Ready to start brushing on wax mixture
The results were just too patchy and lumpy.

I put the fabric between two pieces of baking paper and ironed it with my tiny little 12 Volt sewing iron. This worked to a degree, but because it takes so long to heat up it was a very slow process.

After using the ironing method and the oven method.

When I was sick of ironing (it doesn’t take long), I put the fabric on a baking sheet and popped it in the oven for a few minutes. This worked really well and I decided this was the way to do it.

So for the next several hours I popped pieces of fabric in the oven with the premade beeswax mixture.

Ready to pop into the oven with grated wax mixture sprinkled over it.
The melting is slower in the oven, but much more uniform.
Then the edges were trimmed with a pair of pinking shears
The resulting pile of sticky wraps for school lunches and such.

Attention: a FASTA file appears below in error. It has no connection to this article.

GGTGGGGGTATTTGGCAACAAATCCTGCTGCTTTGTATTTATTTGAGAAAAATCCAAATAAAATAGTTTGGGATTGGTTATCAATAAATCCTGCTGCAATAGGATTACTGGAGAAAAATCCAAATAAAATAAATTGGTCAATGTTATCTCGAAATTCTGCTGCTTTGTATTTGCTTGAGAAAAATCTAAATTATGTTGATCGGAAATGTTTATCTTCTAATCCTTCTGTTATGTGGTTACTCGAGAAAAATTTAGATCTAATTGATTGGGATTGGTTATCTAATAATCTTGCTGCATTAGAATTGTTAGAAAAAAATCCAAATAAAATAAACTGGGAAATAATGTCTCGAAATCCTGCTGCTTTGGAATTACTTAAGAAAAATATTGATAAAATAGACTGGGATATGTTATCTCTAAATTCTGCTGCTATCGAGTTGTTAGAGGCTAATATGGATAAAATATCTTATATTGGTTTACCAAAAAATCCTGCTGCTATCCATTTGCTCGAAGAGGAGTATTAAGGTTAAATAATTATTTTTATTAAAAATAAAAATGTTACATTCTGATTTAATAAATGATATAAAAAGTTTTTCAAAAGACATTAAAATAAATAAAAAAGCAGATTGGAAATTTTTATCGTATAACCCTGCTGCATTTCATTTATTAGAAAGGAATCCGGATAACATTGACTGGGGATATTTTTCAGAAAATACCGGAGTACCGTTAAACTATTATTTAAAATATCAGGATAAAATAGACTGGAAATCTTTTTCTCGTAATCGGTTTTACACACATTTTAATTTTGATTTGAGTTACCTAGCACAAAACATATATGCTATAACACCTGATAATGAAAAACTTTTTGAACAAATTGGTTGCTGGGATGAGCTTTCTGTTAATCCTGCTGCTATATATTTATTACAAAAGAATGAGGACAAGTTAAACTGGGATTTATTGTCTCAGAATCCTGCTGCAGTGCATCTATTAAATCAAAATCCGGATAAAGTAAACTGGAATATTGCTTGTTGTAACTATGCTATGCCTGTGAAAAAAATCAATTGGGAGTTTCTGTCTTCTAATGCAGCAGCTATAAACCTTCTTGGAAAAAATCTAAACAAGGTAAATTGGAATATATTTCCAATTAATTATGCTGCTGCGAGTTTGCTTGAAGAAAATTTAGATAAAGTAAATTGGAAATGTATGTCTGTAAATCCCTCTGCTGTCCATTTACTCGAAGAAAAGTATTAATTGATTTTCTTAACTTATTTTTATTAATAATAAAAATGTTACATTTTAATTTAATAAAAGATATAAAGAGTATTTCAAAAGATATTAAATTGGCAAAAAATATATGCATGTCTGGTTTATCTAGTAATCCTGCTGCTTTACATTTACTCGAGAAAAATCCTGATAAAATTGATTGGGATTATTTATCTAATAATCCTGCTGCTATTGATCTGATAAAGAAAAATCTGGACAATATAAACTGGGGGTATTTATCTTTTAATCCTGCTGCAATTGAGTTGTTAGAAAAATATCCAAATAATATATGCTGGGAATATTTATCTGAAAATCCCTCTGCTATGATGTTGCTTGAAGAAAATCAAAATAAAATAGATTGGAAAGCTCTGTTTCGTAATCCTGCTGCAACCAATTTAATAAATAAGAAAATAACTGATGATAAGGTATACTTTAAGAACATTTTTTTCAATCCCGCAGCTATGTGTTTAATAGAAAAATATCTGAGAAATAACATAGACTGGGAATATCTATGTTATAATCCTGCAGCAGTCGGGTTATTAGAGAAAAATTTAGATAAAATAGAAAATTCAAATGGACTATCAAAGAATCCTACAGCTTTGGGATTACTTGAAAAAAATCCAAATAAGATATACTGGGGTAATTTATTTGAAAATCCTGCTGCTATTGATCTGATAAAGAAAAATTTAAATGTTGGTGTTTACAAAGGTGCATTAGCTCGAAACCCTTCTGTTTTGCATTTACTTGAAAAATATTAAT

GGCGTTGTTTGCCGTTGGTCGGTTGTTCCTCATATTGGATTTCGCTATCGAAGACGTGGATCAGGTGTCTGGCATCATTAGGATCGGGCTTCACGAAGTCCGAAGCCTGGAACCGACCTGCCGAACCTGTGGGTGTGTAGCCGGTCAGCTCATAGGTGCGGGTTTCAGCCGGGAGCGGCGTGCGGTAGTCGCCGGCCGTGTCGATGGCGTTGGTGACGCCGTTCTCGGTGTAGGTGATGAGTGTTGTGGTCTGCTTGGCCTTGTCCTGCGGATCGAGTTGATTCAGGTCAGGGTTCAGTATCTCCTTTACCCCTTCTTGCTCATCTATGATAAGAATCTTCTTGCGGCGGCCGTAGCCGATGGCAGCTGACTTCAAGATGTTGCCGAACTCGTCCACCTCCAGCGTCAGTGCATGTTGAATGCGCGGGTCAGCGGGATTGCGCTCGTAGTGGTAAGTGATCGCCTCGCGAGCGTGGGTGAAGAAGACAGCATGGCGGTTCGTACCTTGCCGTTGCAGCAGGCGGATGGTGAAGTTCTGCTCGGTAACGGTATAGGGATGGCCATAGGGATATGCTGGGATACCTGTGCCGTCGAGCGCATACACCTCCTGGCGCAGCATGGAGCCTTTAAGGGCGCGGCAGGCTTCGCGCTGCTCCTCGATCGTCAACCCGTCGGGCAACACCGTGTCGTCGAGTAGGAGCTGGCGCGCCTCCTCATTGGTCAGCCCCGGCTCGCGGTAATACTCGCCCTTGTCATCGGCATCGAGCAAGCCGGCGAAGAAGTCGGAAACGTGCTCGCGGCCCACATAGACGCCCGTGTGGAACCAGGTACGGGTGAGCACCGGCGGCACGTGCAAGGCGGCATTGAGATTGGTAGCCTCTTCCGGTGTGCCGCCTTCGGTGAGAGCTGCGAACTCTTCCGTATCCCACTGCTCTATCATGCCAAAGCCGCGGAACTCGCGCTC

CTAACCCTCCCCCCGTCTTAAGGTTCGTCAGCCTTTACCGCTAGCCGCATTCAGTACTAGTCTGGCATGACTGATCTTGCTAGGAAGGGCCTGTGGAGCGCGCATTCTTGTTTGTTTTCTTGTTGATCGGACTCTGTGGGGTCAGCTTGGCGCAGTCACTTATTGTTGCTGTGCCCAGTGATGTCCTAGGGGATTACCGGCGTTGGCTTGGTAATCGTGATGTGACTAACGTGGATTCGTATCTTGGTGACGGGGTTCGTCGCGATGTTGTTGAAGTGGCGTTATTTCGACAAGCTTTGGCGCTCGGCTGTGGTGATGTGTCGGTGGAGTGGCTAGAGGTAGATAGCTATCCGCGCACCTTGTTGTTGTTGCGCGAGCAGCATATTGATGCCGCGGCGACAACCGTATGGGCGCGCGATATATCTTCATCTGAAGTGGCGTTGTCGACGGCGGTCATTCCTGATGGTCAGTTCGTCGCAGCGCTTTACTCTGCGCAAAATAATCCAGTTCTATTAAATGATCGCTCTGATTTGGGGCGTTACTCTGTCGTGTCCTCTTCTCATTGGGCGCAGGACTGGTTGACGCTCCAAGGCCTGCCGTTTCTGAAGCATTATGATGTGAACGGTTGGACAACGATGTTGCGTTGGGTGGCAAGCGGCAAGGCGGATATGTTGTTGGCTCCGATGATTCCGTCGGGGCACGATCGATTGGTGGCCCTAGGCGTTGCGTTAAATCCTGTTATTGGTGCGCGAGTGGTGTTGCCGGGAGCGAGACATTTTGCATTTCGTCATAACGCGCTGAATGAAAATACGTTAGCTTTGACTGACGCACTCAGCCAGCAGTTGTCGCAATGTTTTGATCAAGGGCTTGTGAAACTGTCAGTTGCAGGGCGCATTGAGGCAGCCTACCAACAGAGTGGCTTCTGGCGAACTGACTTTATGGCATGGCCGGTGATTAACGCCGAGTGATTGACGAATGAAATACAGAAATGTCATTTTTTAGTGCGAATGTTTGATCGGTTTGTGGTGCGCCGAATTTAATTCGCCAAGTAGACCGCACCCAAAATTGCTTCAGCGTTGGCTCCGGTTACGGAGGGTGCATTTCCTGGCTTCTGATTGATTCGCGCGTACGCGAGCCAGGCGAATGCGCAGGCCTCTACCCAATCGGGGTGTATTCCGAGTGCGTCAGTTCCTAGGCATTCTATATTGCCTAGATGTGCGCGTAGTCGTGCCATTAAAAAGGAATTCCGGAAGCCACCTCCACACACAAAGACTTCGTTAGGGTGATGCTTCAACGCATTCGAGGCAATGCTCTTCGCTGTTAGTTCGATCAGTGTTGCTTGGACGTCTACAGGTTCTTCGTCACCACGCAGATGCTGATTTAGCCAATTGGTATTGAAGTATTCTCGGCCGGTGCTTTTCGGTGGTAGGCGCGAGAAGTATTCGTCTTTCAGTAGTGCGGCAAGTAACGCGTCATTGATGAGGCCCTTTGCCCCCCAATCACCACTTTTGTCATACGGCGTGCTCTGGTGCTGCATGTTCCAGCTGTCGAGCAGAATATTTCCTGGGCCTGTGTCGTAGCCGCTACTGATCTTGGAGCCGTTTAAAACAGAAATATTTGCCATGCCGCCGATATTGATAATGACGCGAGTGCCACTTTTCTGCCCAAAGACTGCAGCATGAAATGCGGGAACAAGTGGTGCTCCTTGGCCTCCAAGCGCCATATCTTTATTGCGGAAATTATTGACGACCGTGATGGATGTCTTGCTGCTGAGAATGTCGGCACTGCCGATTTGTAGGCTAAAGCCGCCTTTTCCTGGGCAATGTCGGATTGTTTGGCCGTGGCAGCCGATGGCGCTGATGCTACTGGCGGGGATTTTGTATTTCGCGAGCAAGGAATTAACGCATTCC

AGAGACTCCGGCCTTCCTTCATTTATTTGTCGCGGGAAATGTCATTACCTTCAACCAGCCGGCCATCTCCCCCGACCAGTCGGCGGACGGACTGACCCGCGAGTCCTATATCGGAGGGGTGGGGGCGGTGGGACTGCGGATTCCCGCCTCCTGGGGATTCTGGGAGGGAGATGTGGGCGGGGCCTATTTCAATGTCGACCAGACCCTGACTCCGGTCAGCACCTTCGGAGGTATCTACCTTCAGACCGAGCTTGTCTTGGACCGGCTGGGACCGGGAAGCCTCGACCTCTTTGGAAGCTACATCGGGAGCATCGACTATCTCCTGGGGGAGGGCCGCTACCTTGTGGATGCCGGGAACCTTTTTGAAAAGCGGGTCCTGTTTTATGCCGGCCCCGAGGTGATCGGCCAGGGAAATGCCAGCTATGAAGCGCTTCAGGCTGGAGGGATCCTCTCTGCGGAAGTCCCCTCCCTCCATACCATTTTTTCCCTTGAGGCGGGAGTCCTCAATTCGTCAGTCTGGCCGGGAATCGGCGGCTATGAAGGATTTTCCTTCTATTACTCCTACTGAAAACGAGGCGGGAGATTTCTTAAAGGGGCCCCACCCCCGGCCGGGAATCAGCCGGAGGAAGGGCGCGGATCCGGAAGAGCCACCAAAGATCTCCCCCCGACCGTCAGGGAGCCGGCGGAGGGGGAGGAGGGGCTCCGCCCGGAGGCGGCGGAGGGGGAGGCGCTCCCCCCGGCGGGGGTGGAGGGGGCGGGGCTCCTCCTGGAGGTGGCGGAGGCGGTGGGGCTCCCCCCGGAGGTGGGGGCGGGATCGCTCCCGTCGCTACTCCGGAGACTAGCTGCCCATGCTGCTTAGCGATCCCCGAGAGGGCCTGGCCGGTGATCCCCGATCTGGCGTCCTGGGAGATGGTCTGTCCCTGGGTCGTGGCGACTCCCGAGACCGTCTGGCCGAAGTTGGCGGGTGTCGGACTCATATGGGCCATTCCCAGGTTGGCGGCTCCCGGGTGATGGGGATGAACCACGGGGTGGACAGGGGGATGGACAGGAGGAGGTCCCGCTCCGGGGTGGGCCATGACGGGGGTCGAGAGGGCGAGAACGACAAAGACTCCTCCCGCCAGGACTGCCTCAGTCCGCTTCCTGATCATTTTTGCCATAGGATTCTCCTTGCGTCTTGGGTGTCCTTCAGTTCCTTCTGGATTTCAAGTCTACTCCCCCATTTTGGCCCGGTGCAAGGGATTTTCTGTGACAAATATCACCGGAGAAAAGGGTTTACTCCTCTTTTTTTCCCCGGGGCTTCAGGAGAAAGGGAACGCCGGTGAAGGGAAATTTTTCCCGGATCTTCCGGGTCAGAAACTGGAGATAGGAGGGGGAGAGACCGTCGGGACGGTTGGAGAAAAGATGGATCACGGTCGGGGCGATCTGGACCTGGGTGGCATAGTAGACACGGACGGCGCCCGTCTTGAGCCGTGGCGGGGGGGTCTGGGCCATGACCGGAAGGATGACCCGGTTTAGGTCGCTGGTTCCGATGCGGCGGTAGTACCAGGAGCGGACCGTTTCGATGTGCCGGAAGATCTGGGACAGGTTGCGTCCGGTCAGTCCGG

The whole pile fits into a lunch box in the cupboard, ready for use.

I love using these wraps, and they will reduce our use of cling wrap and aluminium wrap. I wonder if I could make some oiled cotton to sew bags and things out of?

The herb beds…er…logs and a new bed

Note: you may notice that the first part of this post was made in the days when we had rain. The second part is in the current situation of deep drought. This is because I got distracted by other pursuits and didn’t get to finish the post. Because I hate to waste anything, I thought I would just update the post with some photos of the current state of the area.

Read on…

Living in the bush as we do, wood is easy to come by, we use it for everything; burning as fuel, structural building material, even in the garden. I have several hollow logs cut in half placed around one of the water tanks that were always intended to become herb beds. Unfortunately I sort of lost interest in the project for a year or two and they have sat there, looking messy ever since. I guess it is time to tackle that problem opportunity.